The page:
University of Washington

Huskies testing out size on the defensive line

DL coach Ikaika Malloe wants Huskies to show multiple looks

"We're trying to get better, focus on technique and upstairs."
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"We're trying to get better, focus on technique and upstairs."

If there’s one thing UW is not concerned about, it’s size on the defensive line.

Among the rotation on the line throughout fall camp are three nose tackles.

Elijah Qualls (321 pounds), Greg Gaines (318) and Vita Vea (332), each of whom played exclusively at nose tackle last season, played sets on the line together Friday.

How would that look for opposing offensive lines?

“It’s a hell of a look for their running game, that’s for sure,” Qualls said. “Instead of having to move a nose and two ends, you’re basically having to move three noses that are almost as athletic, if not more athletic than some defensive ends. So I can see it working well.”

Qualls started at nose tackle last year, but missed four games late in the season with an ankle injury. Gaines started in place of Qualls,and played in all 13 games, as did Vea. The Huskies lost only Taniela Tupou — who signed with the Seahawks in May — from last year’s defensive line.

“Coach (Pete Kwiatkowski, UW defensive coordinator) has done a great job trying to be multiple in terms of fronts,” defensive line coach Ikaika Malloe said, “and that’s part of it — trying to get three bigger guys in. So we’re doing as much different rotation as we possibly can, seeing where they’re comfortable. Can we execute the right way with those guys, and then hopefully be successful with all three, or maybe none?”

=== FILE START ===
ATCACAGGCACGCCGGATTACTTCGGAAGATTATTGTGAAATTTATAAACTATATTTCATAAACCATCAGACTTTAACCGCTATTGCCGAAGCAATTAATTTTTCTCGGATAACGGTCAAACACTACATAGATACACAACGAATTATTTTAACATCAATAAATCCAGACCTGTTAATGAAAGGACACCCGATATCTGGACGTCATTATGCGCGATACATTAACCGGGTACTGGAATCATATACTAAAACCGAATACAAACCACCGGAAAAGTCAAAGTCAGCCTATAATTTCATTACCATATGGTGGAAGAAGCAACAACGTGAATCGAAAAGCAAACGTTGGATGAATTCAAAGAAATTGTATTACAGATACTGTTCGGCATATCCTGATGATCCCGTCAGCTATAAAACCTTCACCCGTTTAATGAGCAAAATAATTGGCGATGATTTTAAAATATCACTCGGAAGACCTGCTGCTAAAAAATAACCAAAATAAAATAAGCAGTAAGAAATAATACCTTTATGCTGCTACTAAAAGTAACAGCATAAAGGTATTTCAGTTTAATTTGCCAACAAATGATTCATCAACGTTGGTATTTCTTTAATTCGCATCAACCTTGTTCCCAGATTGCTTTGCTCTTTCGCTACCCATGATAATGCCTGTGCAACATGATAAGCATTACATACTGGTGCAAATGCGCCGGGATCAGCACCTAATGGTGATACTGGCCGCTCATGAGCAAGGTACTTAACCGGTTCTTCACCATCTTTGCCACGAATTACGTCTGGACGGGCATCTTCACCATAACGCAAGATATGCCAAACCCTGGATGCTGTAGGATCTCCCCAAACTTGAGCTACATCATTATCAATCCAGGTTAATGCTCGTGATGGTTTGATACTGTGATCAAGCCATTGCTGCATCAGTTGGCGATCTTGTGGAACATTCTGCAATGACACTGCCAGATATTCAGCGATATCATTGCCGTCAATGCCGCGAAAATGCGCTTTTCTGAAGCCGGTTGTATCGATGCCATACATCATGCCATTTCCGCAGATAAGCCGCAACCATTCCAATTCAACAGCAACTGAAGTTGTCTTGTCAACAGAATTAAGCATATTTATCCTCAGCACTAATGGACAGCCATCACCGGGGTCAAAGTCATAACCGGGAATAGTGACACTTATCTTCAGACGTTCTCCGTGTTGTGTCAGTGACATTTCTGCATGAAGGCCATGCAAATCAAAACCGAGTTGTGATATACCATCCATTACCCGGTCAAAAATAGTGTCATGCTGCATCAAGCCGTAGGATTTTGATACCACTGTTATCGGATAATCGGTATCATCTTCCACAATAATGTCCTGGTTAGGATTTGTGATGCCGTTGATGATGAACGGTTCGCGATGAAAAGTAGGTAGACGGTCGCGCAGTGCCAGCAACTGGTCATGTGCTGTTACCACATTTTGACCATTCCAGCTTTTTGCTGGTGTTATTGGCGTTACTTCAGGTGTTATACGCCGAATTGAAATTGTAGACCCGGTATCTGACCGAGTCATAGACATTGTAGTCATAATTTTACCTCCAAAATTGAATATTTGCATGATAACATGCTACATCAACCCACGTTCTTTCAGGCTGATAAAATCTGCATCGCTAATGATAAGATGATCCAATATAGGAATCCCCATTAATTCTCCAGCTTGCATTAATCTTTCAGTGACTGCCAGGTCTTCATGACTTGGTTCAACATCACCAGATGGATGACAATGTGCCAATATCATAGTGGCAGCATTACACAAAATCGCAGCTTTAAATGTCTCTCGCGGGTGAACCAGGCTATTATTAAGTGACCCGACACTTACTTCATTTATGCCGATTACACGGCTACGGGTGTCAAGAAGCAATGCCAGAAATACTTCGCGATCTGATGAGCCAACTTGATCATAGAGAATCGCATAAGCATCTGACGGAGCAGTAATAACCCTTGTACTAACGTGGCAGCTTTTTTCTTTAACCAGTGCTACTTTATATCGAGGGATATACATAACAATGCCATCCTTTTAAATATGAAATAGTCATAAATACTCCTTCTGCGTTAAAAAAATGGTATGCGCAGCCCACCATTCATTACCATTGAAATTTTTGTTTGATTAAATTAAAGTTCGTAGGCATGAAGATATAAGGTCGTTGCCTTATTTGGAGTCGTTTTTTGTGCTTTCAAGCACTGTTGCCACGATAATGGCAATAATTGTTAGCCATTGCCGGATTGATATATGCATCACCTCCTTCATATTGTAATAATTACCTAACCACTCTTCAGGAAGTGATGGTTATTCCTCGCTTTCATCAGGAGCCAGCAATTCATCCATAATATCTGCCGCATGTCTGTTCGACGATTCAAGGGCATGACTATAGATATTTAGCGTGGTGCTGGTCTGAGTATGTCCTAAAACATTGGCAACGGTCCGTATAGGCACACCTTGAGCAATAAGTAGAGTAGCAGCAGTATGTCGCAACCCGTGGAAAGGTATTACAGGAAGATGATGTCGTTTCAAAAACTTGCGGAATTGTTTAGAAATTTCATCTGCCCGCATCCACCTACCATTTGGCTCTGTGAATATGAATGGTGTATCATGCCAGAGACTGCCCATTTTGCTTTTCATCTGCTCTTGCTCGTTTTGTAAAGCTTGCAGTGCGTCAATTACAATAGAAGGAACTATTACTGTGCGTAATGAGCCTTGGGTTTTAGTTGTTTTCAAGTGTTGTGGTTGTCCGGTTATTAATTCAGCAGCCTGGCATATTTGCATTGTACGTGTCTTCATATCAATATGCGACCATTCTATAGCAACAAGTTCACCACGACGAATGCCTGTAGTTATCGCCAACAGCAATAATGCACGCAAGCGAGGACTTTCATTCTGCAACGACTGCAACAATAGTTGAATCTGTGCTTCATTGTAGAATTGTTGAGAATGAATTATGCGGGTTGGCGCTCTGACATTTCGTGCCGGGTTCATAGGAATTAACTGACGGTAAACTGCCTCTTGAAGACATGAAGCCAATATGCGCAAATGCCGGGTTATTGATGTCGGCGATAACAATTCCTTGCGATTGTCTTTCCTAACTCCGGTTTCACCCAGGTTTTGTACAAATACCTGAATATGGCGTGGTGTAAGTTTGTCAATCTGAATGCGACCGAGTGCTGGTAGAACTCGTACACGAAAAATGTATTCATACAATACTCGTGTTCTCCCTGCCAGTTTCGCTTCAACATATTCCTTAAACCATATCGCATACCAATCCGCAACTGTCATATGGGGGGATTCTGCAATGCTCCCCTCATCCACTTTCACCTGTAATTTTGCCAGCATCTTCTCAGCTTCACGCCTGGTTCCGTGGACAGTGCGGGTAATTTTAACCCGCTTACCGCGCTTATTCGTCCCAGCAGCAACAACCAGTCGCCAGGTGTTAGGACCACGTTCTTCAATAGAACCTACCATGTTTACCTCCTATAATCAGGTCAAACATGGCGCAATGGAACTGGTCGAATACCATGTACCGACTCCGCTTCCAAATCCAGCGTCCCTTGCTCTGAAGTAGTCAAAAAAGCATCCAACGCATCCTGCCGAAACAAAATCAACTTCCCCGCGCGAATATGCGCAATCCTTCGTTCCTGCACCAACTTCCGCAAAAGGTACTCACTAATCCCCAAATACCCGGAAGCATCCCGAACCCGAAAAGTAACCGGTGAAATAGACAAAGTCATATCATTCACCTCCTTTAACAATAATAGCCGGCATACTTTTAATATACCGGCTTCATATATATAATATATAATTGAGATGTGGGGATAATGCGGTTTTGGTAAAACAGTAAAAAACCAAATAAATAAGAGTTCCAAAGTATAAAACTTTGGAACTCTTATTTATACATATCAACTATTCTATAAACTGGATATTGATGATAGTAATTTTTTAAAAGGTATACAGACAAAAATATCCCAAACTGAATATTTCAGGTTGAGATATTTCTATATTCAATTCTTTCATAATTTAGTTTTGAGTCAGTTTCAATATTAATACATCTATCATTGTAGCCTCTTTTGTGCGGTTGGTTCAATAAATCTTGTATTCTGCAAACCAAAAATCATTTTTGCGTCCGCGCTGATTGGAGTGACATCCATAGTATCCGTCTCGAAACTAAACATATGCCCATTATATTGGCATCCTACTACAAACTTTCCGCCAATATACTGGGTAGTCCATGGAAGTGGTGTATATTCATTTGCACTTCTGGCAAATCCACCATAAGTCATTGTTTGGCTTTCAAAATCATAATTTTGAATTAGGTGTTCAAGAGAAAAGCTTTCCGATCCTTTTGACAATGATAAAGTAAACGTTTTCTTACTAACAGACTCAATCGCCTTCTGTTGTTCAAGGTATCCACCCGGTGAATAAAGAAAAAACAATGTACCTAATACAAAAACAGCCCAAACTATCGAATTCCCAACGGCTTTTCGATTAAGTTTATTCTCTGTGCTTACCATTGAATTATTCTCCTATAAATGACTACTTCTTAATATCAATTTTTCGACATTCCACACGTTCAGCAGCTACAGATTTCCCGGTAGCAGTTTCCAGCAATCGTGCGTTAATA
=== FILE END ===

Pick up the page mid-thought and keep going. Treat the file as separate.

With those three nose tackles in at the same time, the Huskies lineup is in uncharted waters. Qualls, a two-year starter, plays defensive end when Gaines is at defensive tackle and Vea is at nose tackle. Qualls, the most experienced of the bunch, is tasked with the transition to defensive end.

The shift for Qualls, a redshirt junior, forces him into even more of a leadership role

“It helps because he knows the package really well,” Malloe said. “He’s a veteran in terms of that, being his fourth year, doing it again. That always helps, because he can answer questions for us. He’s become a teacher for me. That always helps when somebody knows it.”

Qualls admits it’s been an adjustment playing reps at defensive end. Learning the different intricacies has been confusing, he said. Pass rush is different. Attacking outside, then having to rush back in — it’s a challenge.

But Malloe said he has the quickness and inherent physicality to play on the end.

“What (coach Malloe) wants to emphasize is, ‘We play in the Pac 12, people are going to rotate,’ ” Qualls said. “Instead of (being uncomfortable) it’s like I’m going to feel comfortable with everybody because I’ve gotten at least a few periods in the series of team reps with these guys, so I know what they know or what they don’t know.”

Andy Buhler: @a_buhla

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